Kenyan and Australian financial regulators sign agreement to support fintech

The Capital Markets Authority of Kenya (CMA) and the Australian Securities and Investments Commission (ASIC) have today signed a new fintech ‘Co-operation Agreement’.

The agreement, which aims to promote innovation in financial services in their respective markets, was signed in the margins of the board meeting of the International Organization of Securities Commissions (IOSCO), held in Hong Kong this week.

The agreement, announced in a stateement today,  sets up a framework for co-operation between the CMA and ASIC in the “expanding space of innovation in financial services”. The parties have agreed to share information in their respective markets including on emerging market trends and regulatory issues arising from the growth in innovation.

‘Innovation centre’

Paul Muthaura, chief executive, CMA, said: ‘We are committed to facilitating innovation in financial services, leveraging Kenya’s positioning in the region as an innovation centre. This however calls for us to assess lessons learned and to compare strategies to balance innovation and regulation with our peer regulators.’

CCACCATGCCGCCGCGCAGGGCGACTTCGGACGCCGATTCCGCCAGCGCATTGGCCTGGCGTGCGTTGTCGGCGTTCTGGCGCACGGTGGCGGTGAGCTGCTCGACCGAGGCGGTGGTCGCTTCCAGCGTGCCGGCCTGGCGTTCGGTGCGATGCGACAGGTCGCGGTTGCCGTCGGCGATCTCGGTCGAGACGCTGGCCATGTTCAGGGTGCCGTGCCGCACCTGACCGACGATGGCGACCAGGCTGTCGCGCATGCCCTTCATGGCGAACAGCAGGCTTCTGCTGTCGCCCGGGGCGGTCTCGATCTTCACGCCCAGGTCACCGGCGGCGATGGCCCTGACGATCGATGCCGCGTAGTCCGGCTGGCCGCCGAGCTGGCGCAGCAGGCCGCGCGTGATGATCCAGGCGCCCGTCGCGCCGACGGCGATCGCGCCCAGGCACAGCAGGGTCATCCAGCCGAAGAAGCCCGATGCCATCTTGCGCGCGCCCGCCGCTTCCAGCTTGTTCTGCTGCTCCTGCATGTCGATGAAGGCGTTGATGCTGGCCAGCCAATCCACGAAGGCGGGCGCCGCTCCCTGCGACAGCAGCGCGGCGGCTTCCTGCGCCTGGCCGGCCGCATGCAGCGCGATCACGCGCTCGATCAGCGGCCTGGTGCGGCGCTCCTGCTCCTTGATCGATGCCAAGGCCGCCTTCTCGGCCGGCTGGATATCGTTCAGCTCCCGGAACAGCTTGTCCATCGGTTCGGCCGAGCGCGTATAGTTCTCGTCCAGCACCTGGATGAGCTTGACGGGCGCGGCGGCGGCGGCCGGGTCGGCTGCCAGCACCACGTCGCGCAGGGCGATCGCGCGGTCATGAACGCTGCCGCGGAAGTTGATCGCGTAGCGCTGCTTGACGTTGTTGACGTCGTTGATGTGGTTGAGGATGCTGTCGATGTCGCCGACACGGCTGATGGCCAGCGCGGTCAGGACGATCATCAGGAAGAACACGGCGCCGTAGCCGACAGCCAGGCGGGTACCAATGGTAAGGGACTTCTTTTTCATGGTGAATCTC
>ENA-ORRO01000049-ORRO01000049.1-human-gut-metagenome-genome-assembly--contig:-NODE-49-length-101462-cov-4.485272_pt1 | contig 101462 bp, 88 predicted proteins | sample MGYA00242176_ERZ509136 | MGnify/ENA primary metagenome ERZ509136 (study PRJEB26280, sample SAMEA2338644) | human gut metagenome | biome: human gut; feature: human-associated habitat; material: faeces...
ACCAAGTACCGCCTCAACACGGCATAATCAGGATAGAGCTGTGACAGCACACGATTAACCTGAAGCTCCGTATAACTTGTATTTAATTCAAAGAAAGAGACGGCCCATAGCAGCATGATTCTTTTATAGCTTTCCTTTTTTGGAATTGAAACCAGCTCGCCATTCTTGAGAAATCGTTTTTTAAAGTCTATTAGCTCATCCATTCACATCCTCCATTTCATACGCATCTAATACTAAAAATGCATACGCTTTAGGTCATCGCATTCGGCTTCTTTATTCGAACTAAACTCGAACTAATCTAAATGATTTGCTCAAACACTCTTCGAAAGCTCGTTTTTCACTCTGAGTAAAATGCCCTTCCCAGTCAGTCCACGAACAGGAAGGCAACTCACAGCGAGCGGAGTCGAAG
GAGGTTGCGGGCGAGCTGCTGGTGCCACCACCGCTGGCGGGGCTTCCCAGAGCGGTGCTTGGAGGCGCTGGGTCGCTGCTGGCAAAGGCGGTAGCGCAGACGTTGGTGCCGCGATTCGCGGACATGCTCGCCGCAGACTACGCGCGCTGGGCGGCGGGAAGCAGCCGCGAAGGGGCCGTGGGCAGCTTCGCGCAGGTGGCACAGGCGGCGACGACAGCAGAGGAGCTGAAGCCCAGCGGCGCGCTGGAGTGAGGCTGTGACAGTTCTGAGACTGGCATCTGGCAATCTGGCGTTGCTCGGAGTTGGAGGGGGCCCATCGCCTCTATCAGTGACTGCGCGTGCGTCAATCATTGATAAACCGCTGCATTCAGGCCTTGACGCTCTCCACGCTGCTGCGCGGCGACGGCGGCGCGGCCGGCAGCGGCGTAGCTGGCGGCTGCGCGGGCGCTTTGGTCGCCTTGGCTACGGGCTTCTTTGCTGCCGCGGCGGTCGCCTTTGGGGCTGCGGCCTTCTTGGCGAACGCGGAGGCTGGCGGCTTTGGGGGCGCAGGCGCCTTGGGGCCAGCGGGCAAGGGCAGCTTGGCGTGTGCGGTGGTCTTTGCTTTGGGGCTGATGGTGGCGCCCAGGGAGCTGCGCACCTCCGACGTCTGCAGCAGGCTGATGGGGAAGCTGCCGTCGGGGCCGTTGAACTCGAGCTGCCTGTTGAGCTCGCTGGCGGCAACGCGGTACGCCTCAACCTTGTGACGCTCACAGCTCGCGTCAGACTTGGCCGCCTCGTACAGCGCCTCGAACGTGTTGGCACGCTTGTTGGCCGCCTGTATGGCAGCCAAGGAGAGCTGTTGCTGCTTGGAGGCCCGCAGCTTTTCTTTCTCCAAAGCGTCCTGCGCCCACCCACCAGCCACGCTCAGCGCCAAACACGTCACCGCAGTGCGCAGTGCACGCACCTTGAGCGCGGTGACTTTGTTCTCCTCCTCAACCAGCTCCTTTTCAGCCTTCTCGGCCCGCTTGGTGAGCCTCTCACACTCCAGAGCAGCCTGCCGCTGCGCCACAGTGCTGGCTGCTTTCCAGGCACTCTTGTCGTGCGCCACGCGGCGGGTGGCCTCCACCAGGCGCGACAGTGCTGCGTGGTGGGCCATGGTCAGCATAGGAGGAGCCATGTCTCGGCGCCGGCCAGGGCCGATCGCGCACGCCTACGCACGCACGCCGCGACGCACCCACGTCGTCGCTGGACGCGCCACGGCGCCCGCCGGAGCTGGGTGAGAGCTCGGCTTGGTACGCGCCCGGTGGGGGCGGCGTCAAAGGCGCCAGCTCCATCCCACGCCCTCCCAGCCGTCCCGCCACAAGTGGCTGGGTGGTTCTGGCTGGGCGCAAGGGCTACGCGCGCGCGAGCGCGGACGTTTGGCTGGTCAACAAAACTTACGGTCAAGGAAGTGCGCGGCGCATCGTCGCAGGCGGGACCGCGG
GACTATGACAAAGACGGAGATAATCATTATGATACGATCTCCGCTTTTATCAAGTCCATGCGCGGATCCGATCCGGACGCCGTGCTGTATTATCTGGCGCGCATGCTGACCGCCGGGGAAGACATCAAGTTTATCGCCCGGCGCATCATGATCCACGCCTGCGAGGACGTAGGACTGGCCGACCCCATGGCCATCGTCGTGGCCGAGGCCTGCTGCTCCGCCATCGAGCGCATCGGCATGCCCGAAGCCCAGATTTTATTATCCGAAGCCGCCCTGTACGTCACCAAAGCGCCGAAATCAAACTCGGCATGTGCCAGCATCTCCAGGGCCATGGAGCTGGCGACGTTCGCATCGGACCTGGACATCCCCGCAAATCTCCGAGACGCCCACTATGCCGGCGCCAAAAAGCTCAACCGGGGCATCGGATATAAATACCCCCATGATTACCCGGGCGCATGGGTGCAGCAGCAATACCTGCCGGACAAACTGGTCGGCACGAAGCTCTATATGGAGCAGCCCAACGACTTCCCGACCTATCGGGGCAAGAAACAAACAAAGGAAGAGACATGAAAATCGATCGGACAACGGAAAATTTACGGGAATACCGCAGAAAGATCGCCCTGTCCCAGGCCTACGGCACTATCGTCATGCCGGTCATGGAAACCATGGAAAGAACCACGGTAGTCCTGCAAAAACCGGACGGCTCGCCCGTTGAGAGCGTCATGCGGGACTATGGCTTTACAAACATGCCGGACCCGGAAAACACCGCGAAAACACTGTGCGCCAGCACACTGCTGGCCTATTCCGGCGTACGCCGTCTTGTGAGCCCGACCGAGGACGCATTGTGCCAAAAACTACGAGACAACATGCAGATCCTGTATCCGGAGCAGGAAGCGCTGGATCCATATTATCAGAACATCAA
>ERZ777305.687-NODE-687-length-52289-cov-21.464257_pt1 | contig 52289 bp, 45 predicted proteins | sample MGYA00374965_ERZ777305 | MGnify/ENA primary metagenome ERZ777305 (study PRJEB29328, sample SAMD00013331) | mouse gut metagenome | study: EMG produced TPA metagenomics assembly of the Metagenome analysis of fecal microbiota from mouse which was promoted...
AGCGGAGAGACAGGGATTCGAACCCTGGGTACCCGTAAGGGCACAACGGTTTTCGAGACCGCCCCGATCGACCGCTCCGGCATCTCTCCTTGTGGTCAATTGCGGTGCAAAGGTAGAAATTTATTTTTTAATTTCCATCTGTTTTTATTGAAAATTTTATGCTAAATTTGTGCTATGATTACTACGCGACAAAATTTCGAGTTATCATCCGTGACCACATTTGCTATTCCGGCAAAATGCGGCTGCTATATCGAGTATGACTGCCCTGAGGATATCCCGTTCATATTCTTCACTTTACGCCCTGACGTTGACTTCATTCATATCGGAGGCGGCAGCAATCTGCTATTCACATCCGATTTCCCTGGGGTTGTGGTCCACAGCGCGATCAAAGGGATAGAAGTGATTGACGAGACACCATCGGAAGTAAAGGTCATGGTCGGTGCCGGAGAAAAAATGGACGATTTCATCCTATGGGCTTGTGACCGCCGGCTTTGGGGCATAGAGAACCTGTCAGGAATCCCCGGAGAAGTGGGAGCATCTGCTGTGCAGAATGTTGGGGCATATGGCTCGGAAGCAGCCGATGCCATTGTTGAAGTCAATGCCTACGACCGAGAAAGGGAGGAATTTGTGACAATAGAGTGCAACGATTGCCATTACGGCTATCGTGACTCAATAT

‘The CMA has recently commenced efforts towards the establishment of a Regulatory Sandbox structure that is designed to encourage innovation in the capital markets. This strategy reflects the CMA’s role in facilitating the introduction of new fintech products in the capital markets area.’

“ASIC has developed an Innovation Hub and we are keen to share best practices in terms of how to address regulatory issues pertaining to innovation in financial services,” he said.

‘Significant fintech innovation ‘

Greg Medcraft, chairman, ASIC, said: “Working more closely with CMA, operates in a jurisdiction that has seen significant fintech innovation growth. Innovation in financial services isn’t confined by national borders. We hope this agreement will help to break down barriers to entry both here and in Kenya.

‘”ince ASIC launched its Innovation Hub in 2015, we have seen a surge in requests by fintech start-ups seeking assistance about how to navigate the regulatory requirements. Most recently we have consulted on the establishment of a Regulatory Sandbox that proposes an environment to allow start-ups to test concepts without a licence – we are currently considering the results of that consultation.,” he added.

ABOUT THE AUTHOR
Gary Robinson
Deputy Editor, International Investment and Head of Video at Open Door Media Publishing. A fully qualified journalist and filmmaker with more than 20 years' financial services experience, both as journalist and originally as an IFA.

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